The Effects of Traumatic Brain Injury on Different Regions of the Brain

The symptoms of head trauma, while almost always manifesting in one way or another, vary greatly in type, severity and frequency. These differences are not only connected to the type of injury sustained or the severity of the accident, but relate to the area of ​​the brain affected as well. Each region of the brain has specific biological functions, and when they are damaged due to Traumatic Brain Injury (or TBI), these regions display specific and differing symptoms.

The Frontal Lobe

The frontal lobe is the area of ​​the brain most closely associated with cognitive thought. This section helps individuals rationalize and make decisions on issues of right and wrong, as well as to predict the consequences of an action. Operating within the limits of socially acceptable behavior and maintaining one's inhibitions are the most notable social controls of the frontal lobe, and it also plays a significant role in holding long term memories.

Should this area of ​​the brain be affected by a TBI, some of the symptoms that may occur include

· Difficulties in basic or simple movements

· Increased difficulty in performing multi-step tasks or with problem solving

· An inability to concentrate or jump quickly from one thought to another

· Changes in the individual's personality, moods, or public behavior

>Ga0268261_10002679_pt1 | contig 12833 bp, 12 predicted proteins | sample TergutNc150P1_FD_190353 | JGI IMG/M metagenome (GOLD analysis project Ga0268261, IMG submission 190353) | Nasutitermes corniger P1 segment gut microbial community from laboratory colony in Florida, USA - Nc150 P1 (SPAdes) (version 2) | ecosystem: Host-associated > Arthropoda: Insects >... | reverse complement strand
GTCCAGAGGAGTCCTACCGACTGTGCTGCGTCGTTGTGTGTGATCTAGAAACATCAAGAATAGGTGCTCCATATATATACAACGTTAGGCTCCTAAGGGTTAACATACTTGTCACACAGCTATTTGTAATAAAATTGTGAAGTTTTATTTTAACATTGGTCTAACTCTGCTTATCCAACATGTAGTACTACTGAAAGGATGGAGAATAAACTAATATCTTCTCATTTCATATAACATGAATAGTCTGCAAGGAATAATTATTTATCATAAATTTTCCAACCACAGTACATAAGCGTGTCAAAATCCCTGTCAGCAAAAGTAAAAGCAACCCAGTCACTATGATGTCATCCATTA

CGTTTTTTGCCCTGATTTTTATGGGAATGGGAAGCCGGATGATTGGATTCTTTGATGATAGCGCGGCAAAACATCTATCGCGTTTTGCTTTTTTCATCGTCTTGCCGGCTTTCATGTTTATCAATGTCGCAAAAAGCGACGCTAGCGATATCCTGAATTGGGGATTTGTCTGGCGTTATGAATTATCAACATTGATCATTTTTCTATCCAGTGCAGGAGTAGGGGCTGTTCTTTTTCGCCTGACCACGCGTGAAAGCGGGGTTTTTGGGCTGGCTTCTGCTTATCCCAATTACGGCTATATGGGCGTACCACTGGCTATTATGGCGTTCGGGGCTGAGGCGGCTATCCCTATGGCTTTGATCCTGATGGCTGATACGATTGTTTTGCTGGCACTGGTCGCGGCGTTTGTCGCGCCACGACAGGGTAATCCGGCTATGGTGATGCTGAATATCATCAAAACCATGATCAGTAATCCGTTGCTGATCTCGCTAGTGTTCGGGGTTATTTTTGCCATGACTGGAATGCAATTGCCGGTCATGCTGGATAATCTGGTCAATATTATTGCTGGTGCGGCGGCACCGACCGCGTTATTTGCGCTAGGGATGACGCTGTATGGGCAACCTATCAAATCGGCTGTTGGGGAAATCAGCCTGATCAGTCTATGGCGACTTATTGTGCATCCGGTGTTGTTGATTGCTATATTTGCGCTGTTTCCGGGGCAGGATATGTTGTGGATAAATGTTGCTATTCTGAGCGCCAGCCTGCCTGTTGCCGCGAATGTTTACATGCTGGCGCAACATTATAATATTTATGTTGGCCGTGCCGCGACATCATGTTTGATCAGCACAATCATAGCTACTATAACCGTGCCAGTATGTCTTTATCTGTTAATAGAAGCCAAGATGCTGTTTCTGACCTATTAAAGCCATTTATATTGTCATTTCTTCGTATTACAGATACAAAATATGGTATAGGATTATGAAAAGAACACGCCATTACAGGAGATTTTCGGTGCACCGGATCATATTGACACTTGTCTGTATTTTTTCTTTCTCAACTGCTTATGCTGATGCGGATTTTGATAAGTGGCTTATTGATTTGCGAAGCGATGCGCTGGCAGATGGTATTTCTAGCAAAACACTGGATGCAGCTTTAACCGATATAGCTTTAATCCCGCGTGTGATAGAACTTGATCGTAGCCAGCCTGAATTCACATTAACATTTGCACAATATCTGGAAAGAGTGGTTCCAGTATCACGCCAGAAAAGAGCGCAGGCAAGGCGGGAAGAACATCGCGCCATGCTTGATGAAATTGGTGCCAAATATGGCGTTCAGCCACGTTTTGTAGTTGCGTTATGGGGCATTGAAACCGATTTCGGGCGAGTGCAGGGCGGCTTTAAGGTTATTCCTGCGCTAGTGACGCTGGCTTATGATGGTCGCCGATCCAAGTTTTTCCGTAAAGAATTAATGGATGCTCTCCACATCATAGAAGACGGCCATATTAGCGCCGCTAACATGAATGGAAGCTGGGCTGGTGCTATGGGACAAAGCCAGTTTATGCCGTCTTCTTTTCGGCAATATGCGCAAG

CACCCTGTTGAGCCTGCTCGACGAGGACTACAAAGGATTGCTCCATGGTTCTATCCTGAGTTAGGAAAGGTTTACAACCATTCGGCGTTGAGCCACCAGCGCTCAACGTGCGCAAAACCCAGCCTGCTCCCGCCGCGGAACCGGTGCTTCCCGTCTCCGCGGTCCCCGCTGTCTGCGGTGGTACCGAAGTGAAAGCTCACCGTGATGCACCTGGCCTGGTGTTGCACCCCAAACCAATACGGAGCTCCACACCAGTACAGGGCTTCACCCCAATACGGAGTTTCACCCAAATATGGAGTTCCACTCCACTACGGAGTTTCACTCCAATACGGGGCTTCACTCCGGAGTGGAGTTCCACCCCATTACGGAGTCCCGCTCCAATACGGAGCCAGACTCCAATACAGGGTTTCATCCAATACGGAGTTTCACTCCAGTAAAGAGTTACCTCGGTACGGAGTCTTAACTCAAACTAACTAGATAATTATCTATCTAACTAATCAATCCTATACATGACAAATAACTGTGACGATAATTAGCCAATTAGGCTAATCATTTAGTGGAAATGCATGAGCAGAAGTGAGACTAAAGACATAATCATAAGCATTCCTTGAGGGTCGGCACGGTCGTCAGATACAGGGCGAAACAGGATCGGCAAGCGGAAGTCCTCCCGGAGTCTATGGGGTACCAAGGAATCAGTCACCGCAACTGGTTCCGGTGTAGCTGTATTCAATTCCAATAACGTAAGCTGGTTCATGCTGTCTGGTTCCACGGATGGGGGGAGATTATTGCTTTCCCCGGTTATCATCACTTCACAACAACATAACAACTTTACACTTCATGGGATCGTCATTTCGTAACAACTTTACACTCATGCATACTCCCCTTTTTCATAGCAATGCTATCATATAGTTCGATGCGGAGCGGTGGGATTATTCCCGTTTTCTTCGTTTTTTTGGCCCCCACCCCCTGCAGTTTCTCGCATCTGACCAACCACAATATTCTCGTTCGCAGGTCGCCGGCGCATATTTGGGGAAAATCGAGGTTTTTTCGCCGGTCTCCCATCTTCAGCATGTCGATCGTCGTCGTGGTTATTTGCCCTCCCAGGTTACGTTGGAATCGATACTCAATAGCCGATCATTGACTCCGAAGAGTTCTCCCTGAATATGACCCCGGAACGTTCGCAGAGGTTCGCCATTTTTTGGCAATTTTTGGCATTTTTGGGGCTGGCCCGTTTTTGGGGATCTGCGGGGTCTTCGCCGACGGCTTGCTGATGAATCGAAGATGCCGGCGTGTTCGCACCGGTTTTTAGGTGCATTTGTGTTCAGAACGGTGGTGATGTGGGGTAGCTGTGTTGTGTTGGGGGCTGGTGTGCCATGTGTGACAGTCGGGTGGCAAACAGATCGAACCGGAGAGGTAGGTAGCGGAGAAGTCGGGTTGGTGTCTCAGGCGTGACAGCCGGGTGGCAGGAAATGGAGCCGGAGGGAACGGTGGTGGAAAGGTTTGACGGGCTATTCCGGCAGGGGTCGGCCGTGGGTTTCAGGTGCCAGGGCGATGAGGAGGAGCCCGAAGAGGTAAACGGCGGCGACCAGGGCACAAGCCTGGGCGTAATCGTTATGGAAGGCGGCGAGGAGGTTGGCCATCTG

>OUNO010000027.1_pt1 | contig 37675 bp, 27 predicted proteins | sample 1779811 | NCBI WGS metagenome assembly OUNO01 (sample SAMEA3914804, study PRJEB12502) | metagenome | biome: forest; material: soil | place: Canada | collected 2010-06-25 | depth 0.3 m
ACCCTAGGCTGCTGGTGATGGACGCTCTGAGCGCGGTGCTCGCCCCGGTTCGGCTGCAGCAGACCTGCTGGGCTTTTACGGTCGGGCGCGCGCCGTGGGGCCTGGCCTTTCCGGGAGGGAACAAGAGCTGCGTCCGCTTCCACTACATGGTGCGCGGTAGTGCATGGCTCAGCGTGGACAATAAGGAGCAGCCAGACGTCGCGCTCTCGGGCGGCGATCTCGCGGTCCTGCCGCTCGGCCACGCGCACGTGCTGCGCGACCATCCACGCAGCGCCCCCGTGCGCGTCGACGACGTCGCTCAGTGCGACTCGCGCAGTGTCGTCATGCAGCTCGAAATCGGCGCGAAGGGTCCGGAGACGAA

The Parietal Lobe

The Parietal Lobe is the center of sensory perception as well as quantitative thinking. It enables people to judge spatial relationships and navigate, understand numbers and their relationships, and know how to utilize and manipulate objects.

If a Traumatic Brain Injury damages this area, it is possible that an individual may experience

· Difficulties with reading, writing, or an inability to generate a needed word

· Difficulties with hand eye coordination, as well as problems distinguishing left from right

· An inability to name an object or concentrate on more than one object at a time

The Occipital Lobe

The Occipital Lobe is the center for visual processing in the brain. It not only controls vision and color recognition, but some studies have shown it has connections to hearing.

Symptoms of TBI in the Occipital Lobe could include

· Difficulty recognizing objects and colors

· Difficulty reading and writing

· Problems with visual illusions or the appearance of hallucinations

Temporal Lobes

The Temporal Lobes are the main centers controlling speech, hearing and memory. Traumatic Brain Injuries to these areas could result in

· Difficulty in recognizing faces or understanding spoken words

· Increased memory loss, increased aggressive behavior, and either increased or decreased interest in sexual behavior

· Selective attention to sights and sounds

The Brain Stem and Cerebellum

These two regions of the brain both are central locations for controlling motor and sensory functions. Symptoms of a TBI in these areas may include

· Difficulty breathing, sleeping, walking, speaking, and balancing

· Increased dizziness and nausea

· An inability to understand / perceive spatial relations or make quick movements

More information on For the causes and symptoms of Traumatic Brain Injury, contact the Brain Injury Specialist Attorneys of Terry and Slane at Http:// .